Category Archives: Program Spotlight

Native Youth Thrive in Tribal Youth Ambassadors Program

Jayden Lim, age 15, speaks on behalf of 2016 NAHYP Awardee, Tribal Youth Ambassadors. Photo credit: Steven E. Purcell.

We are Indian and we are proud. We still sing. We still laugh. We still dream. We still stand. – Jayden Lim

At the 2016 National Arts and Humanities Youth Program Award’s White House ceremony, which honors programs that are national models in the field of creative youth development, Jayden Lim was the youth speaker on behalf of the California Indian Museum and Cultural Center.

Jayden, a young woman from Santa Rosa, CA, shared the stage with First Lady Michelle Obama. With her personal story, Jayden shared the power of the humanities to transform Native youth’s lives:

I am a Pomo Indian from Northern California. In some ways, I am your average 15 year old. I am a sophomore in high school, I love music, and I am currently learning how to drive. In some ways, I am very different from the other students at my school. I run my own DJ business and I work to educate others about California tribal histories and cultures.

With an average graduation rate of 54.5%, Santa Rosa’s Native youth are unlikely to graduate from high school or college. Many are also challenged by high rates of depression and suicide. The Museum’s Tribal Youth Ambassadors program works to combat these challenges by bringing tribal youth together to address their own needs. Ever since engaging these young people after school and in the summer, the Museum has seen 100% of its Tribal Youth Ambassadors program participants graduate—sometimes, with honors.

In this multi-disciplinary program, students aged 9–24 receive humanities lessons, plus Native language, cultural, and multimedia arts training after school, two days a week, for two to four hours. Students learn leadership, public speaking, and presentation skills as well as how to serve as docents.

Students like Jayden gain numerous benefits from the Museum’s positive learning environments. By studying oral history and practicing storytelling, they gain a greater awareness and appreciation of their heritage; they learn their role in promoting intercultural understanding among Native and non-Native communities; they find their voices to express and share their rich history and culture and go out into their communities ready to tackle tribal stereotypes and misinformation.

For Jayden, participation in the Tribal Youth Ambassadors program has empowered her. She feels a tremendous sense of responsibility to dispel misinformation about Native Americans. She advocates for her community, and in her own words, “demonstrates not only how native people survive but how we thrive.”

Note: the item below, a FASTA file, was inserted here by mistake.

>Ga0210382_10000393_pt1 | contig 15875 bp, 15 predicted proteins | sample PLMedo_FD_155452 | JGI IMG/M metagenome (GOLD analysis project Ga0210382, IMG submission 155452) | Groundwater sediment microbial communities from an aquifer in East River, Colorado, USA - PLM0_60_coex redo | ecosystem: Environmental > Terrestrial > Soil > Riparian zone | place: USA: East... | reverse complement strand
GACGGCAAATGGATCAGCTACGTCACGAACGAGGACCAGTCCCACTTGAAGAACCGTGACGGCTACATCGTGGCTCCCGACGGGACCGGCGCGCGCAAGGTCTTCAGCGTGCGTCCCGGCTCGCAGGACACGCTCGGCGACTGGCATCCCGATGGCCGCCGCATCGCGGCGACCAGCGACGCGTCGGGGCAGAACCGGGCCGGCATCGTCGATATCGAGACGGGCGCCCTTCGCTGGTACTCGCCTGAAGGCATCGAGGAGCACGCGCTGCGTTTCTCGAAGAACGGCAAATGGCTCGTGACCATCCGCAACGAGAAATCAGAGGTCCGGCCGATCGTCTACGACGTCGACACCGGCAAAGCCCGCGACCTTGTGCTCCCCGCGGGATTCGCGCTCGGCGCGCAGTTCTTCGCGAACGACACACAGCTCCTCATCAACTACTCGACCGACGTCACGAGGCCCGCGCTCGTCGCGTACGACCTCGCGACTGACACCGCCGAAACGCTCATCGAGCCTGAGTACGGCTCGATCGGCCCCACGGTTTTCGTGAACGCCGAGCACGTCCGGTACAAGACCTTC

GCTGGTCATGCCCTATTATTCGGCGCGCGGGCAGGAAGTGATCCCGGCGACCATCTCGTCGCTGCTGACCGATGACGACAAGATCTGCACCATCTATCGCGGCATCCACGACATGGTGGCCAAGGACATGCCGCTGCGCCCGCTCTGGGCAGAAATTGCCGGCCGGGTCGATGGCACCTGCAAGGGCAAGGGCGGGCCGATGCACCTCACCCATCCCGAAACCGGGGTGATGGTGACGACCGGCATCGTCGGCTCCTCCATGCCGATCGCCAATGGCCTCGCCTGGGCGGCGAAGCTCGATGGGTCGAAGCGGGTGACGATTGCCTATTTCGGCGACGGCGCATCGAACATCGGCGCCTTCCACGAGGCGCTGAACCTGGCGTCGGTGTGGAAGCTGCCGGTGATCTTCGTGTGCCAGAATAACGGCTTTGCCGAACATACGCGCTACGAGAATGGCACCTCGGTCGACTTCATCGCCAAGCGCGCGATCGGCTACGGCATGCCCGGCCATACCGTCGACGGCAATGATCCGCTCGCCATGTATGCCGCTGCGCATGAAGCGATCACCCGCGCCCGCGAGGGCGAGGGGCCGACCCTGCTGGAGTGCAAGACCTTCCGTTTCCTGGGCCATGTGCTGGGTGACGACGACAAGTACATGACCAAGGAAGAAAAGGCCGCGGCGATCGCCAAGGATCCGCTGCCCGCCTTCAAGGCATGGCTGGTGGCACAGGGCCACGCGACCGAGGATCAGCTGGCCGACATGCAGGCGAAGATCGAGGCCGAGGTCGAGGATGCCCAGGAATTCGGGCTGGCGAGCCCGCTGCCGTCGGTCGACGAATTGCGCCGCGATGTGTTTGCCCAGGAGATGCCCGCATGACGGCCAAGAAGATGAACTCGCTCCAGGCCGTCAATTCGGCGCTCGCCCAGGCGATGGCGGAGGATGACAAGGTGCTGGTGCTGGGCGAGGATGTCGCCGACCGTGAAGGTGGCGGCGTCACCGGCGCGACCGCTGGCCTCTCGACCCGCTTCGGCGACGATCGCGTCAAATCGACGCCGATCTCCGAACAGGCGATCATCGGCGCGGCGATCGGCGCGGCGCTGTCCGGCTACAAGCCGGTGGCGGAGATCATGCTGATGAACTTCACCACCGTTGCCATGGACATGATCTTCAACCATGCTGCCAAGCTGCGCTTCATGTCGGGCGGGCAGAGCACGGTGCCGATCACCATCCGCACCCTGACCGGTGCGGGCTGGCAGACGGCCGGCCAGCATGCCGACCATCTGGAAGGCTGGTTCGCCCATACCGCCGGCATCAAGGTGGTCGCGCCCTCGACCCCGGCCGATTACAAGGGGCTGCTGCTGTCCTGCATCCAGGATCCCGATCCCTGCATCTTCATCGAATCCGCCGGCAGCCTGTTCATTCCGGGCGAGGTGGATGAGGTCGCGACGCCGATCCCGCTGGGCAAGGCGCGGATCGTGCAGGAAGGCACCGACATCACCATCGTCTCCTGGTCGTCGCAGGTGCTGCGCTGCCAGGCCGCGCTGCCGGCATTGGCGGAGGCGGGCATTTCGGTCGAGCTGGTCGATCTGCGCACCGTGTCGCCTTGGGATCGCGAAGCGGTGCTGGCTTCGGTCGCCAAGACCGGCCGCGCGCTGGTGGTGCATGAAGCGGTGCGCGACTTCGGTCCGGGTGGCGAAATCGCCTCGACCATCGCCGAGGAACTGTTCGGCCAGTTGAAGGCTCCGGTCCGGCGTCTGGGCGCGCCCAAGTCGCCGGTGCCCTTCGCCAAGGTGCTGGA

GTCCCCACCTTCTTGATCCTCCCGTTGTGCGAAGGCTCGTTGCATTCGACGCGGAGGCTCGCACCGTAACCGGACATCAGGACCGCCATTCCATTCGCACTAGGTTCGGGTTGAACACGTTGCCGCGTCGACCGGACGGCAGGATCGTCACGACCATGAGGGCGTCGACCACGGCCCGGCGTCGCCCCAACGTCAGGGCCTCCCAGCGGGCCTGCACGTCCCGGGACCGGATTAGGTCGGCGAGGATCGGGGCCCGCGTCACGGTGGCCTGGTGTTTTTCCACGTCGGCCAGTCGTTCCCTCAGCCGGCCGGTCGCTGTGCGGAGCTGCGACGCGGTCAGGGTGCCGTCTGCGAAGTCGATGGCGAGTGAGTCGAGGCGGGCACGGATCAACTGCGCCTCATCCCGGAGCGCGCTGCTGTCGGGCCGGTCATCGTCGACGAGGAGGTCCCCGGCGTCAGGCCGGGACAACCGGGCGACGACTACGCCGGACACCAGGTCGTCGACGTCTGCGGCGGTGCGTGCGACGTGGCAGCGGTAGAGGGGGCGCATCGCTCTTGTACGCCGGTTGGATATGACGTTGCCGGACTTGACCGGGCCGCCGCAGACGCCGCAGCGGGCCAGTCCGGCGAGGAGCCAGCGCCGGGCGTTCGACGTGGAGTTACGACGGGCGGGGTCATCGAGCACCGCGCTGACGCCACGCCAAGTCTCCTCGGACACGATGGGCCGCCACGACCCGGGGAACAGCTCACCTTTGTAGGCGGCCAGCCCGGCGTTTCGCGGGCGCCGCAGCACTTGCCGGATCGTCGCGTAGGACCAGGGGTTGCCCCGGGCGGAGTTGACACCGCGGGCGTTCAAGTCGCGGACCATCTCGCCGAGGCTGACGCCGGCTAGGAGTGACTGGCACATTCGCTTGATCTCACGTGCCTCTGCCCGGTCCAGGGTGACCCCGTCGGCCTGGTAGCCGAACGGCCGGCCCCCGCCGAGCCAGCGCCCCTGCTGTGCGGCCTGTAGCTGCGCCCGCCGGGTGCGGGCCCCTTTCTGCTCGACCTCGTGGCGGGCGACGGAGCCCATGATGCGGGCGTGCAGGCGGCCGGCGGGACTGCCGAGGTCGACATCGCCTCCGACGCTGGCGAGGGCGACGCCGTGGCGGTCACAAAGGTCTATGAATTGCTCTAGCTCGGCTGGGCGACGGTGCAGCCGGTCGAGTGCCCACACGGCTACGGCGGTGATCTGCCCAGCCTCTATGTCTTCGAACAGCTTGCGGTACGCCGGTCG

Drumming & Myth: Healing Urban Youth Through Alchemy

Still from FINDING THE GOLD WITHIN, by Karina EpperleinAlchemy is a nonprofit organization in Akron, OH that provides a safe environment and sense of community to assist in the development of urban adolescents through the telling, discussion, and interpretation of mythological stories and fairy tales told to the beat of an African drum.

Since 2003, Alchemy has worked with over 2,000 male youth in its creative youth development programs. In 2012, they received the National Arts and Humanities Youth Program Award from the President’s Committee on the Arts & Humanities.

“Myths speak to archetypal situations, universal dilemmas,” said Kwame Scruggs, Executive Director of Alchemy, Inc. And, embedded in myths are guides to behavior that he believes can help counter some of the destructive images of masculinity that have taken root in some aspects of urban culture.

“For the seven years that I have been in Alchemy, It has helped me grow from a boy to a man. The mythological stories we read and hear you can relate to everyday life. It helps you become a better decision maker to help you through hard times. It also connects you with other black males where I learn about their problems and we are able to help each other overcome obstacles. Alchemy is a great group of loyalty and brotherhood.” – Marlon, Alchemy participant

“I come, I listen, I share or say what I gotta say. I feel more open, because nothing leaves the circle. I’m something like a son, well, we all can say we are. But with no father figure in my life it seems like I had one when I come here and a lot of brothers so it taught me how to bond with people. So I come because it’s Alchemy. Love Kwame like a father.” – Dionte, Alchemy participant

Although personal development, rather than academic achievement, is the program’s chief goal, Alchemy’s techniques are also promoting academic success. Twenty-four of 28 members of its “first class” graduated from high school and went on to college. (And, of those 24 who enrolled in college, nine Alchemy alums have already graduated with their college degrees with 6 more alum on track to graduate by June 2018.)

In Finding the Gold Within, a feature-length documentary by Karina Epperlein, follow six young African American men, alumni of Alchemy’s program, as they enter college, determined to redefine society’s images and low expectations of them:

Youth Artists Turned Arts Advocates

Youth_Arts_Action_Initiative Through their Youth Arts Action Initiative, MASSCreative partners with 18 youth arts groups to provide advocacy training and opportunities for participants to effect change in their communities. Their youth partners represent a broad spectrum of disciplines – from music, theatre, dance, and visual art – and come from diverse backgrounds representing communities around Greater Boston and beyond.

Read the full blog post.